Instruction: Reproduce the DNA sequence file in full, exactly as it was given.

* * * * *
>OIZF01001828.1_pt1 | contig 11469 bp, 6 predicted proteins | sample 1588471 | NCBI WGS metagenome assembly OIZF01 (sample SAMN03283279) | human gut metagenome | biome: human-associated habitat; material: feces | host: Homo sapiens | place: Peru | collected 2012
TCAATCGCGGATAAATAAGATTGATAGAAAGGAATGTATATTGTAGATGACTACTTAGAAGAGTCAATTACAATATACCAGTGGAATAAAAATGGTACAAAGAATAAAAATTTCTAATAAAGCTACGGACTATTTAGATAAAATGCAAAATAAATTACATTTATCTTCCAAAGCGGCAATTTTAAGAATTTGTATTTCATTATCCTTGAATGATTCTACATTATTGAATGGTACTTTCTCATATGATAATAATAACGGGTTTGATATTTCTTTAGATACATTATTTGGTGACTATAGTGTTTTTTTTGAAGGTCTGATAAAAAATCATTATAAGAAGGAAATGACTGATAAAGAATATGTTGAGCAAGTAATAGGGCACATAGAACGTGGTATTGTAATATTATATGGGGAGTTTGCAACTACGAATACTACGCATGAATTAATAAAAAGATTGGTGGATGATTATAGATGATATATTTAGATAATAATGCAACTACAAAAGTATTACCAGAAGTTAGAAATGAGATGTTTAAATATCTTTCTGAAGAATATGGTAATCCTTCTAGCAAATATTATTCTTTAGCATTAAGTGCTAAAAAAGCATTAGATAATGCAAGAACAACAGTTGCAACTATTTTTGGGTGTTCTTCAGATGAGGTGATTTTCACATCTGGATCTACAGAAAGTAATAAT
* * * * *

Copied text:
>OIZF01001828.1_pt1 | contig 11469 bp, 6 predicted proteins | sample 1588471 | NCBI WGS metagenome assembly OIZF01 (sample SAMN03283279) | human gut metagenome | biome: human-associated habitat; material: feces | host: Homo sapiens | place: Peru | collected 2012
TCAATCGCGGATAAATAAGATTGATAGAAAGGAATGTATATTGTAGATGACTACTTAGAAGAGTCAATTACAATATACCAGTGGAATAAAAATGGTACAAAGAATAAAAATTTCTAATAAAGCTACGGACTATTTAGATAAAATGCAAAATAAATTACATTTATCTTCCAAAGCGGCAATTTTAAGAATTTGTATTTCATTATCCTTGAATGATTCTACATTATTGAATGGTACTTTCTCATATGATAATAATAACGGGTTTGATATTTCTTTAGATACATTATTTGGTGACTATAGTGTTTTTTTTGAAGGTCTGATAAAAAATCATTATAAGAAGGAAATGACTGATAAAGAATATGTTGAGCAAGTAATAGGGCACATAGAACGTGGTATTGTAATATTATATGGGGAGTTTGCAACTACGAATACTACGCATGAATTAATAAAAAGATTGGTGGATGATTATAGATGATATATTTAGATAATAATGCAACTACAAAAGTATTACCAGAAGTTAGAAATGAGATGTTTAAATATCTTTCTGAAGAATATGGTAATCCTTCTAGCAAATATTATTCTTTAGCATTAAGTGCTAAAAAAGCATTAGATAATGCAAGAACAACAGTTGCAACTATTTTTGGGTGTTCTTCAGATGAGGTGATTTTCACATCTGGATCTACAGAAAGTAATAAT